Record of Convicts details the sentence of Lim Cheong-ya (a.k.a. Lim Yu-gil).
When my father disappeared, the police demanded my 70-year-old grandmother and grandfather to find him, and eventually shot them to death. My mother was dragged to Mureung Police Substation. They intimidated her, saying “Find your husband!” My mother, pregnant at the time, had to endure the harsh interrogation and torture. My maternal grandfather and grandmother visited the police substation several times and begged, “This young mother is responsible for three lives. Not just her own, but the lives of her daughter at home and the unborn child.” Only after begging the police, could they bring her back home.
My paternal grandfather, Lim Bong-ok, and grandmother, Ko Byeong-dol, were shot by police on Dec. 11, 1948, for the escape of their two sons, Lim Cheong-ya and Lim Dong-ya. Supposedly, my mother found it too tormenting to live alone without her husband or parents-in-law. My mother was often taken to Mureung Police Substation and suffered under interrogation. She used to climb mountains to collect wood and go to Moseulpo Market to sell it. She also sold boiled potatoes at Shinyeongmul [a site of spring water] in Moseulpo. She even brewed gosorisul [a traditional Jeju liquor] to sell. I can still clearly remember her being submissive to the investigators. When my mom went to work in the market, my brother and I, hand in hand, greeted her on the newly constructed road that was quite far from my house. When she went to collect wood, we met her at the three-way intersection on her way back home. I just liked it when she fed me the fruits she had picked in the mountain and carried the wood on her back.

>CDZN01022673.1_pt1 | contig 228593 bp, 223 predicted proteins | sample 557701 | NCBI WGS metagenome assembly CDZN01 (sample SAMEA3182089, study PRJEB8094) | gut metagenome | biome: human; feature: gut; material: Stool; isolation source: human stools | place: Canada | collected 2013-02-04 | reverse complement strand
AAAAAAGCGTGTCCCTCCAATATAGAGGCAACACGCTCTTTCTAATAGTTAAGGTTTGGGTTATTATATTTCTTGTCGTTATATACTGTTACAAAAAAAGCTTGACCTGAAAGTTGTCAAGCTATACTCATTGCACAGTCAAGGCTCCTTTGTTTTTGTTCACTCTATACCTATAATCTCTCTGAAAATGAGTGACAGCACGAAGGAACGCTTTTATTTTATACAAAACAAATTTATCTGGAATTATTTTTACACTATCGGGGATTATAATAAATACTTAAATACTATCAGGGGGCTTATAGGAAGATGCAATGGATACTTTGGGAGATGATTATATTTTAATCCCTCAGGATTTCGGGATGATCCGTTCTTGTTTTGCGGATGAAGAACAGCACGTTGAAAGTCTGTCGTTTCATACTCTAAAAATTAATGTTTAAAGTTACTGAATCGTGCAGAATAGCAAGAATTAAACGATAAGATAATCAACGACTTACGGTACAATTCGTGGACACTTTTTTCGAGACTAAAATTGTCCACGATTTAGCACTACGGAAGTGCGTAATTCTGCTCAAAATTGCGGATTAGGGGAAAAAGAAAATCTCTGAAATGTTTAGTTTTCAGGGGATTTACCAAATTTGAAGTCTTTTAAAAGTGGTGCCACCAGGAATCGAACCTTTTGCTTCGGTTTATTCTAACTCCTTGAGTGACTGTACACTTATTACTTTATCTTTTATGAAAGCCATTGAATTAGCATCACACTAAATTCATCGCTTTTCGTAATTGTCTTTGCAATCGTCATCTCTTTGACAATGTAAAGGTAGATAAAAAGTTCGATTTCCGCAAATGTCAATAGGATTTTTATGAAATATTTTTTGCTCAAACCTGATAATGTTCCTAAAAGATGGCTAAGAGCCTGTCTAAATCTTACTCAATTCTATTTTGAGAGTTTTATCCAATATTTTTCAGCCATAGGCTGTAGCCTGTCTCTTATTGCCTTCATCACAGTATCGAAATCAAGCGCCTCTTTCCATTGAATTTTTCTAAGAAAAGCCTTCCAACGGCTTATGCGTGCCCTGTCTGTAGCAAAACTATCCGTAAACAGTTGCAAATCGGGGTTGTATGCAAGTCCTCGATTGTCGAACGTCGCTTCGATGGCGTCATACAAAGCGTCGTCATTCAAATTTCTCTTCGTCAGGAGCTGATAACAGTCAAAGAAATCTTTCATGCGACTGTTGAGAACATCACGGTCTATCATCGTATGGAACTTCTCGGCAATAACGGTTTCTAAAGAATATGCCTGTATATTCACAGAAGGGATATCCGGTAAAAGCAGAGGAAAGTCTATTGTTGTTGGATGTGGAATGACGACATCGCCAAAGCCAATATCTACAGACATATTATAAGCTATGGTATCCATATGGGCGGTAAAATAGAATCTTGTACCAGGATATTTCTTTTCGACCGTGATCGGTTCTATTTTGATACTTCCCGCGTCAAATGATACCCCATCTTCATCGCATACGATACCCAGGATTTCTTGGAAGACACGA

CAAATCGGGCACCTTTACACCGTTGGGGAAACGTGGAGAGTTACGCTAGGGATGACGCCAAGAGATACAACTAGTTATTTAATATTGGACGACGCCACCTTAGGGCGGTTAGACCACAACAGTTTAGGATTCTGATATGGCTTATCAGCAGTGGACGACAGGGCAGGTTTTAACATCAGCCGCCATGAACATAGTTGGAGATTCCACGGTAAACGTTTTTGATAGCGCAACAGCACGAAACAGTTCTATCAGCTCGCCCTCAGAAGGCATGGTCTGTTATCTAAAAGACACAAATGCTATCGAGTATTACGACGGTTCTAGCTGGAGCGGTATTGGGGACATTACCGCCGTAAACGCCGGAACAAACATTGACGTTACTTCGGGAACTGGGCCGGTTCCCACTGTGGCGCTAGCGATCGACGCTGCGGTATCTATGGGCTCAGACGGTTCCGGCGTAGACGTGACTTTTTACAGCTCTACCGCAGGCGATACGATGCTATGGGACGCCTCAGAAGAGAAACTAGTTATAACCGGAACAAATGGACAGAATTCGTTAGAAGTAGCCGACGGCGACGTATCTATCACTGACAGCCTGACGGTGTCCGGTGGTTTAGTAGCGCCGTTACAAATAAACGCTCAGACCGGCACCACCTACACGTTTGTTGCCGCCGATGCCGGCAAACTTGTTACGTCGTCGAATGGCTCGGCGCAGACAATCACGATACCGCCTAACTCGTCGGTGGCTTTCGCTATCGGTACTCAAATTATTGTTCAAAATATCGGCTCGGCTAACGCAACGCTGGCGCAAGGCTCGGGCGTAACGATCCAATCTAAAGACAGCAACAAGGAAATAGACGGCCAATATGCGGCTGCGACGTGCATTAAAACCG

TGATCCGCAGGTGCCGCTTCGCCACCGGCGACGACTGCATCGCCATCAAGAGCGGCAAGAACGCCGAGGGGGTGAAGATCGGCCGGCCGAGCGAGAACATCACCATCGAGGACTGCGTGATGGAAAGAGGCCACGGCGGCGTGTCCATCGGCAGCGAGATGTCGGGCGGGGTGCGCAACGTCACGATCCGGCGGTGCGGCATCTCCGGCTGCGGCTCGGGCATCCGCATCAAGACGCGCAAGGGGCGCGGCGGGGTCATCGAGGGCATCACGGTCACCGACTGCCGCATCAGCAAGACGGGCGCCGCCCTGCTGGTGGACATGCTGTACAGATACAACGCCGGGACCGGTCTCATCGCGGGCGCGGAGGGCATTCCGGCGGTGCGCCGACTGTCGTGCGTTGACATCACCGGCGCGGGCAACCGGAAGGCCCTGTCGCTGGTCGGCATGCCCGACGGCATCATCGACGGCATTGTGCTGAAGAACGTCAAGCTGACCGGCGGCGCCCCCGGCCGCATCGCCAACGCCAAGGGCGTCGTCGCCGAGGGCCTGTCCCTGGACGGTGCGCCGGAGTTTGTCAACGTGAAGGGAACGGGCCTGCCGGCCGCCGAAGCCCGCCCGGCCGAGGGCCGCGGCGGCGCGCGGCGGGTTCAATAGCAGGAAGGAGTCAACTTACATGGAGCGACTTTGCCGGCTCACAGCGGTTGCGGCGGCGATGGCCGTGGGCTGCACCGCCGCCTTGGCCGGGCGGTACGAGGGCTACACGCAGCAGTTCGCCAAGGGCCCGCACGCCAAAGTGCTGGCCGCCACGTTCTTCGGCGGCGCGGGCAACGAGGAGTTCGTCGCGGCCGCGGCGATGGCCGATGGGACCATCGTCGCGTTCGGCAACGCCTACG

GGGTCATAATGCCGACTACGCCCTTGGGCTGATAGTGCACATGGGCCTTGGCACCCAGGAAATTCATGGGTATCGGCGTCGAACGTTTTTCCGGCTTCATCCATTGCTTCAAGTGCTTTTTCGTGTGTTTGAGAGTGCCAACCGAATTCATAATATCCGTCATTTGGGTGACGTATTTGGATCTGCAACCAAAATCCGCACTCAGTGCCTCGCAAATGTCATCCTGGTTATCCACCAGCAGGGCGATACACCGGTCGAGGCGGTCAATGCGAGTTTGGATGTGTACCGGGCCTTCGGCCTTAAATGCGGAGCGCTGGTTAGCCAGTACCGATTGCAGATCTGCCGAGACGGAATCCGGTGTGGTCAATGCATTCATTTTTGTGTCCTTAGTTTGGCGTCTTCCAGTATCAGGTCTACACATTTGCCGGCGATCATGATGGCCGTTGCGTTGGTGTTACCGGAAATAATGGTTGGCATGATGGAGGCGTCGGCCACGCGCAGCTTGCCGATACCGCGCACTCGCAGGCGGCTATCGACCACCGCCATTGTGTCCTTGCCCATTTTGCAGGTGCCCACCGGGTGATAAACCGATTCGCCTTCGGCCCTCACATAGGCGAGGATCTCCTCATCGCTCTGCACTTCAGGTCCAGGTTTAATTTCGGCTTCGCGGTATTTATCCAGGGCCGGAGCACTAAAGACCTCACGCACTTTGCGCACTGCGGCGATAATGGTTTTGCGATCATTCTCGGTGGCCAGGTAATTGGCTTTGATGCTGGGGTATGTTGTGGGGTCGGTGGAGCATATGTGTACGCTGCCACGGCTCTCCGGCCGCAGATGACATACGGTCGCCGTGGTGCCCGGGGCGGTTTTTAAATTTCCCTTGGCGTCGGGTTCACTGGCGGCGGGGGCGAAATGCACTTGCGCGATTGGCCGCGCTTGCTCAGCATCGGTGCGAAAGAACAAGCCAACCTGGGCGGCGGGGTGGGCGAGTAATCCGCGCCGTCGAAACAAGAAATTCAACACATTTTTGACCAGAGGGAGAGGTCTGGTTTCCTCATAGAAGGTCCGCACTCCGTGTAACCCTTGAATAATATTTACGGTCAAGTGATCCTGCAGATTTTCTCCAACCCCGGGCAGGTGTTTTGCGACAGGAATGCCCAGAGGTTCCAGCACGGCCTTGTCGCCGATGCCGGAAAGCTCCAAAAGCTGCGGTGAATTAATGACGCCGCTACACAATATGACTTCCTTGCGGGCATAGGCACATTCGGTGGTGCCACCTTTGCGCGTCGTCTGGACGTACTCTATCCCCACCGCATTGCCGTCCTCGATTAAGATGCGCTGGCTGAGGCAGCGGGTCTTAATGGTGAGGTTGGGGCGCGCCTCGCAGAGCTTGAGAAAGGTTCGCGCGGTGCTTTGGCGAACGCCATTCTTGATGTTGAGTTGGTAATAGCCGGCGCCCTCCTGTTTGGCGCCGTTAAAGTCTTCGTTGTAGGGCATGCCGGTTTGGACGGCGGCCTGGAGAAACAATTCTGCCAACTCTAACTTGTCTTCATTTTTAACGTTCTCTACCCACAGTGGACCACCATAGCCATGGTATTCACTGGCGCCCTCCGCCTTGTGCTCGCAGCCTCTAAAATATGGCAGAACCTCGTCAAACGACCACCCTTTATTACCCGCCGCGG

Lim Chun-hwa’s father
In 1954, I turned 9 and my brother turned 6. However, I was as small as a 7-year-old since I was born in December. When school started in March, my mother bought me a notebook and a math book for the first semester of second grade. And in April, she left. That day, she was wearing a pink skirt, a pretty skirt with flowers printed on it. At the time, I was so naive that, with the money my mother gave me, I went to a store in Mureung Village to buy a ball. A while later, my mother returned. I heard she had gone to the port in the downtown area, so I wondered why she was standing in front of me. It turned out that she couldn’t get on the ferry because she didn’t have a Jeju resident card and returned to the Mureung Police Substation to get her license issued. Seeing her again, I grabbed her skirt tight.
“I’m too scared to live here. Your father’s family is rich, so you won’t suffer. Go live with your aunt for a while, and I’ll get a house on the mainland and come back for you.” When I saw my mother again after a long time, she said, “If you hadn’t let go of my skirt, if you insisted that I take you with me, I would have not left without you. But, you were always so nice that you tried to read my face and slowly let go of my skirt.” After my mother left, we never were able to live together again. For me, April is the worst month. It is the month my mother left. My mother left for the mainland, marrying a police officer at the Mureung Police Substation who was from North Korea. My mother never returned to Jeju.
After my mom left, I was sent to my father’s eldest sister. It must have been hard for everyone to live then. Every day, I weeded the field, fed the cattle, and made firewood without a break, but I was always hungry. I could visit my mother’s family only for a memorial service. “You should eat. How can you finish it if you chew with only your front teeth? That’s why you are still small. You should eat. Swallow it.” In the past, people sat around a table and ate rice in a big bowl together. My grandmother was worried that I would not be able to eat enough when eating with my aunt’s family. I will forever remember how my grandmother cared about me.
When I turned 16, some older girls in my neighborhood started a plot to send me — the poor girl who worked from morning to night — to Jeju City. Among them, Jeong-un, a clerk of a Jeju City-based bakery, found a job for me. And with a black skirt and pink blouse made by another girl named Jeong-suk, all was prepared for me to move. Without saying a word to my aunt, not even to my maternal grandmother, I changed into the new clothes and got on the first bus to Jeju City. At Heungseong Store next to Samda Bakery in front of the Jeju Post Office, I started a new chapter of my life. Although my neighbors in Yeongnak Village fussed about my disappearance, I had no reason to go back there.